Canada’s immigration minister, Ahmed Hussen, arrived in Minnesota just days after the U.S. Supreme Court let stand for now new travel restrictions for eight countries, including Somalia — the land a teenage Hussen fled with his family.
But even as he has come to symbolize for some the divergent immigration philosophies on either side of the U.S.-Canada border, Hussen shuns criticism of the Trump administration’s approach. In fact, he was in the Twin Cities this week in part to discourage a spike in asylum-seekers crossing into Canada this year that has tested the country’s famously welcoming attitude.
“We are huge fans of immigration, but we want people to immigrate through the regular channels,” he said.
In a speech at the University of Minnesota’s Humphrey School of Public Affairs, Hussen touted Canada’s measured approach, including a gradual increase in immigration planned over the next three years.
He met with resettlement agency staff and other advocates, plugging a unique Canadian program in which private citizens and churches sponsor some refugees.
Members of the local Somali community, where he enjoys rock star status, threw him a welcoming reception in Minneapolis.
“He is an icon,” said Mohamed Ahmed, a local community leader and Bush Foundation fellow. “People see him as an example of what is possible in the West.”
The first Somali-Canadian elected to parliament and appointed as minister, Hussen was 16 when he arrived alone in Toronto, where older brothers had resettled earlier. He has spoken of finding a sense of belonging on his high school track team and of enduring a two-hour commute as he worked at a gas station to save money for college.
He got a law degree from the University of Ottawa and practiced criminal and immigration law. Once a receptionist in an opposition politician’s office, he was elected to parliament in 2015. In January, Prime Minister Justin Trudeau tapped him to lead the Ministry of Immigration, Refugees and Citizenship.
“I am a big champion of our immigration system because I have been through it,” said Hussen, whose visit to Minneapolis was his third to the United States since becoming minister.
In the media, Hussen is often cast as an emblem of Canada’s stance against anti-immigration sentiments sweeping the United States and Europe. But he is unfailingly diplomatic about the differences between the Canadian and American approaches, saying only he has a good working relationship with counterparts on this side of the border. And, he stresses, Canada is by no means unified in support of more immigration.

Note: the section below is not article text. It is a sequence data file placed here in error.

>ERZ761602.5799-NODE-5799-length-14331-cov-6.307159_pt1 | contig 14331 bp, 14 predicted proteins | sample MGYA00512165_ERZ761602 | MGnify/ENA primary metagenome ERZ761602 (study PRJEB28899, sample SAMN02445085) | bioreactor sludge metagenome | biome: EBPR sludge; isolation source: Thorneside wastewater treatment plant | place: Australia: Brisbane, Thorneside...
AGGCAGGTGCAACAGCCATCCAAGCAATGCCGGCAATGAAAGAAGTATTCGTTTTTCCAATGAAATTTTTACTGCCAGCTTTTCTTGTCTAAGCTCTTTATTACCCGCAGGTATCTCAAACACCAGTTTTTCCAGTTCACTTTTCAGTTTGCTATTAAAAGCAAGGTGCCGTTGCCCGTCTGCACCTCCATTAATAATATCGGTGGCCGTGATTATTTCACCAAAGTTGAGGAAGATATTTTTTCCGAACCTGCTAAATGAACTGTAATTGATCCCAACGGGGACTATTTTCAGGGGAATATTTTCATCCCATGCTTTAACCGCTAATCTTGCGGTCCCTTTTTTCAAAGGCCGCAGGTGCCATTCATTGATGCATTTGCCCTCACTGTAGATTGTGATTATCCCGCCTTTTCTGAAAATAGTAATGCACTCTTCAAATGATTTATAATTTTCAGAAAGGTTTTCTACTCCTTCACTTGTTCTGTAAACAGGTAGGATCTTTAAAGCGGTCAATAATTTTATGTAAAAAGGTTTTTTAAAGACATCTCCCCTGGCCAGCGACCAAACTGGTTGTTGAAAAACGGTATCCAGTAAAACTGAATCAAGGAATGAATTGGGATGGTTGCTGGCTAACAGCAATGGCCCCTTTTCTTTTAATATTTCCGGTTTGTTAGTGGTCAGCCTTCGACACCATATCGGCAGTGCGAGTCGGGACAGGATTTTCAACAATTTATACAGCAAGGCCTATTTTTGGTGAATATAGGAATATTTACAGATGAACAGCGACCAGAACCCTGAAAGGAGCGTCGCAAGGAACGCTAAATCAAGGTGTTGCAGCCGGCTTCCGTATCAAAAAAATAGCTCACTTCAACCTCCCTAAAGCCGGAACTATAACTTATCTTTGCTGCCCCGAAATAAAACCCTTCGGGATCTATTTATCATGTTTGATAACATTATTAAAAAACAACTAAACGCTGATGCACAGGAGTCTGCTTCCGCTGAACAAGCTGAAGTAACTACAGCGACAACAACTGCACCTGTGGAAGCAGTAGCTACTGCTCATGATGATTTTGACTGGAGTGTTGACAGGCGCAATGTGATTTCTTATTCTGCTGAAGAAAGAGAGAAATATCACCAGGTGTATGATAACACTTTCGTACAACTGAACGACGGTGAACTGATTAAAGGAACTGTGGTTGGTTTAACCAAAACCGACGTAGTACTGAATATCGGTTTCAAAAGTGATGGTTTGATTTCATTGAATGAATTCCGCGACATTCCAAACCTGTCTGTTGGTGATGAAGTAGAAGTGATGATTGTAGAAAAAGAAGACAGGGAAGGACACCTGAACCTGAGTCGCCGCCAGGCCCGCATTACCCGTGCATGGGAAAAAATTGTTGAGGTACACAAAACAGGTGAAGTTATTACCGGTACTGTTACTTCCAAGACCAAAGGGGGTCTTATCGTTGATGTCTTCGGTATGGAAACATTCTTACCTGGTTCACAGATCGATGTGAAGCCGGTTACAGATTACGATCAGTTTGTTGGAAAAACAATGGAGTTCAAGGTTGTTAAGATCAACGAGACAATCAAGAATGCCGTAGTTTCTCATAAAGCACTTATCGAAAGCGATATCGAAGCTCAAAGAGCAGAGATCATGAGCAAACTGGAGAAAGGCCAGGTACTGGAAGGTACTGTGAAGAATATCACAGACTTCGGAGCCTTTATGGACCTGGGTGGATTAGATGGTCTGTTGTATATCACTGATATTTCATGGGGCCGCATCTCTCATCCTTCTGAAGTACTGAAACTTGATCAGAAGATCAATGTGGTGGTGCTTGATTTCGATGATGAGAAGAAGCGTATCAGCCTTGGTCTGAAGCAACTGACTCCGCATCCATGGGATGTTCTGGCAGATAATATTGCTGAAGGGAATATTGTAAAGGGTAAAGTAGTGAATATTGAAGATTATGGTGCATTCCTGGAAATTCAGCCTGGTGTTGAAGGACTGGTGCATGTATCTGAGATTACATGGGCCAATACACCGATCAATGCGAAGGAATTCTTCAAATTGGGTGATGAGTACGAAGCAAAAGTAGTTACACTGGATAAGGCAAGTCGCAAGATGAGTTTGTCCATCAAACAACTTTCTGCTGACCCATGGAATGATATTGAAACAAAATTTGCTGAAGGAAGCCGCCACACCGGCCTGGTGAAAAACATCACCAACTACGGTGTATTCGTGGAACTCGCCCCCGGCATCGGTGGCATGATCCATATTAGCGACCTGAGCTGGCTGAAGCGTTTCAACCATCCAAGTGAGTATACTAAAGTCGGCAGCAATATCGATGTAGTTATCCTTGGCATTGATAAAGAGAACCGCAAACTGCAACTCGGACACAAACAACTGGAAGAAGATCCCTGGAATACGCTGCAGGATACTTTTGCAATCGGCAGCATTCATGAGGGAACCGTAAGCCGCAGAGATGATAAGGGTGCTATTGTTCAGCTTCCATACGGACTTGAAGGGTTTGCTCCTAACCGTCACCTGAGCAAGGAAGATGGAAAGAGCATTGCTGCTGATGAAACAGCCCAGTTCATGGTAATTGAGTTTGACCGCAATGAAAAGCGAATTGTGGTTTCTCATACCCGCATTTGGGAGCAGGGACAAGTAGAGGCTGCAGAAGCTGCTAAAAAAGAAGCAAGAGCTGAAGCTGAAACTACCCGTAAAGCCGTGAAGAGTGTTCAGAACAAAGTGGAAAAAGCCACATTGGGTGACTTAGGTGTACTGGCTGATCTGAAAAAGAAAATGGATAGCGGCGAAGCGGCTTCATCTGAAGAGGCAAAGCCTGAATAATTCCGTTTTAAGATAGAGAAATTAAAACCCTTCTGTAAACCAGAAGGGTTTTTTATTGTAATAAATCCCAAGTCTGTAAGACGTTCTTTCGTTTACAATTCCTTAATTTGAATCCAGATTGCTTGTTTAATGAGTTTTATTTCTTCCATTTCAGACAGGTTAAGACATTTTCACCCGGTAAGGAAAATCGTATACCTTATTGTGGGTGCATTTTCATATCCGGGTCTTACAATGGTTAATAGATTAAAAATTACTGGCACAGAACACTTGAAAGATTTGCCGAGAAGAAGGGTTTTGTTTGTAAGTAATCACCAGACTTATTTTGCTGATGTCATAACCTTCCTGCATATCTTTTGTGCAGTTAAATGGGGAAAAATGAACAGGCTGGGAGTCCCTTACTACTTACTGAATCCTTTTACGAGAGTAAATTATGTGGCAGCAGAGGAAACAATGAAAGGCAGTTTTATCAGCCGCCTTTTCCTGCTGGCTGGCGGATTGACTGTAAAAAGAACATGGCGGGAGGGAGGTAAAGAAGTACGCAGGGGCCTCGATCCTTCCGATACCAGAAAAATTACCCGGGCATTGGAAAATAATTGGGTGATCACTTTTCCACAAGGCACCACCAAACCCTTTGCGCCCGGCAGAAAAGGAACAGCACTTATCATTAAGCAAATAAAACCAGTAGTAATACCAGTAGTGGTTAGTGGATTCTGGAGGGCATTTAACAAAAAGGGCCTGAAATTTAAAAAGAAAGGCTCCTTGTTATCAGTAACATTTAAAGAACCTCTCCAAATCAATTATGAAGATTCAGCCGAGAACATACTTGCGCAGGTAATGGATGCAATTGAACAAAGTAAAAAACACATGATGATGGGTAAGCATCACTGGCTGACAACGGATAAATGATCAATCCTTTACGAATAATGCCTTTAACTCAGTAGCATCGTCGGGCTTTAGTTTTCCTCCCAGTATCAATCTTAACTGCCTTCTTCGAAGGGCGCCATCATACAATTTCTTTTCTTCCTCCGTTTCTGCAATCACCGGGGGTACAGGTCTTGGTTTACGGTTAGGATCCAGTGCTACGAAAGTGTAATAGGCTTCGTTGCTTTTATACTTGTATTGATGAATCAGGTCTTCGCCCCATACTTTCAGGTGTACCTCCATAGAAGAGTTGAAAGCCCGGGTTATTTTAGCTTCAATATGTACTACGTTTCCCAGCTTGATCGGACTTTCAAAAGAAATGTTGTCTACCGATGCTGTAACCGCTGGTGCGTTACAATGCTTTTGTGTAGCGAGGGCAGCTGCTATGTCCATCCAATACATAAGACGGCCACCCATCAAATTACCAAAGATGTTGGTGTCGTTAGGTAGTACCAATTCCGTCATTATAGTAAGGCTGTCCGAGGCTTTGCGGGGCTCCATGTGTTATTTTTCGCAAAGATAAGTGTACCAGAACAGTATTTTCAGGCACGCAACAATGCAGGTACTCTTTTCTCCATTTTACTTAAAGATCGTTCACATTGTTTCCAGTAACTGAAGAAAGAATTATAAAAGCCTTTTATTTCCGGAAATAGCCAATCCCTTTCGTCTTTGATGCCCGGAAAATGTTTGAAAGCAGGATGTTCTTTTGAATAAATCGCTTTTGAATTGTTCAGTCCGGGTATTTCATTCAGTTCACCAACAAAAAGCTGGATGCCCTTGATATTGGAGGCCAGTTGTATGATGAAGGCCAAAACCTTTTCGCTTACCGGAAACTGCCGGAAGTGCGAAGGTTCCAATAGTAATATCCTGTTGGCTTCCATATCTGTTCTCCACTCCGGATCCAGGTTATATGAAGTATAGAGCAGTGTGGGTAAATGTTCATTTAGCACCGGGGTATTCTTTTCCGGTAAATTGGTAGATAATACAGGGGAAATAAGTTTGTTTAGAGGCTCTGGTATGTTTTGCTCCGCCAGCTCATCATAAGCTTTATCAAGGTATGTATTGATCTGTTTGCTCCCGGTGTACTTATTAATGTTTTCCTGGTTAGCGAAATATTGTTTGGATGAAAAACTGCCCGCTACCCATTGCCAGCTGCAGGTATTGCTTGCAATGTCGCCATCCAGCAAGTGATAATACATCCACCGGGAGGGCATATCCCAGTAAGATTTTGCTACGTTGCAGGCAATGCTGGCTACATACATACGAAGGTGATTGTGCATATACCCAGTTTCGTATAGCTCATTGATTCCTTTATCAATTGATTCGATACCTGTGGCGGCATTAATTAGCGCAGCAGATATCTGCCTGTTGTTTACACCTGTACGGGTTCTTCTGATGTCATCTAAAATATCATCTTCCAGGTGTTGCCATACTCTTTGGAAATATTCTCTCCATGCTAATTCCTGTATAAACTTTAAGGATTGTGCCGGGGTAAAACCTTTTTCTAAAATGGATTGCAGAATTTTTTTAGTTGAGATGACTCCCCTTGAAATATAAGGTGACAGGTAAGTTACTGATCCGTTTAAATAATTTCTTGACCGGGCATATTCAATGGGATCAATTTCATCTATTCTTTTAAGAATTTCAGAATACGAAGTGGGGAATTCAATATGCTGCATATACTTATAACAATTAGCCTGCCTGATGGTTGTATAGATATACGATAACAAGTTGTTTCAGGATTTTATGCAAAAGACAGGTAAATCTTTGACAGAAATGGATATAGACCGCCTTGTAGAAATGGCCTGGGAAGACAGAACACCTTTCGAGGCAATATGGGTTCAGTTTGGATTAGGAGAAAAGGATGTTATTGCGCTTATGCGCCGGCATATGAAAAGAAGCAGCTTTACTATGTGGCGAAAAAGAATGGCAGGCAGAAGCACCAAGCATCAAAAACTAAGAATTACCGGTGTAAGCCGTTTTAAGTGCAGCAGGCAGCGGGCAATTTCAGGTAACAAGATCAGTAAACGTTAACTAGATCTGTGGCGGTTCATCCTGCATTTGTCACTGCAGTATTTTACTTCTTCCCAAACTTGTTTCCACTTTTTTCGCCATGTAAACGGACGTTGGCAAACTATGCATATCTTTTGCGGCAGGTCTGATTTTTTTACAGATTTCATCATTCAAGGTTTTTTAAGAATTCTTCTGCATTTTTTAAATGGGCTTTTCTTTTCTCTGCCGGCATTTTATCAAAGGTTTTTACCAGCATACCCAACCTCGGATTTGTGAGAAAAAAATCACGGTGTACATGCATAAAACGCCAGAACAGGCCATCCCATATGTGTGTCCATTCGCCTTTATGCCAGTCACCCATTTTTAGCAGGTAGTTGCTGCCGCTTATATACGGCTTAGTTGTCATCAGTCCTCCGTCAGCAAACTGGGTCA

A recent rise in illegal border crossings into Canada has triggered pushback from conservative politicians there and concerns from border communities such as the Manitoba city of Emerson, unsettled and overwhelmed by the arrivals. In Manitoba, many of those arrivals have been Somalis who had unsuccessfully applied for asylum in the United States. Now, Hussen and some Canadian lawmakers are reaching out to immigrant communities to highlight that border crossers undergo rigorous screening and face deportation if their asylum claims fall short.
“We don’t want people uprooting their lives based on false information,” Hussen said. “Crossing the border irregularly is not a free ticket to Canada.”
Ahmed said word in the local Somali community remains that Canada offers a much gentler welcome to those arriving at its border with asylum claims. He spoke of a friend, a permanent resident who faced deportation after a criminal conviction, who crossed into Canada this year. Though he doesn’t know yet if he will be granted asylum, the friend reports receiving subsidized housing and free legal help, Ahmed said.
To a packed auditorium at the Humphrey School, Hussen touted a plan the Canadian government released in November that will bring in almost 1 million new immigrants by 2020. About 60 percent will be employment-based immigrants, largely arriving through a merit-based system that awards points for education, language and professional skills, among other factors.
Hussen said doing immigration right requires an investment: The Canadian government is spending $1 billion this year on language classes, help with finding jobs and other integration efforts. But he said bringing in newcomers is crucial to ward off a looming labor shortage given Canada’s aging population.
“We strongly believe immigration is key to our future success in Canada,” he said.
Hussen also praised a Canadian refugee resettlement system in which, alongside the government’s program, private citizens and organizations commit to supporting refugees for a year.
The country has found these refugees do better easing into Canadian life. Hussen said the United Kingdom and several Latin American countries are modeling new programs on the Canadian approach, though he hasn’t yet fielded inquiries from the United States.
Hussen said with more refugees displaced globally than ever before in modern history, Canada plans to remain a key player in resettlement: “More people are on the move, and we can’t turn our heads away.”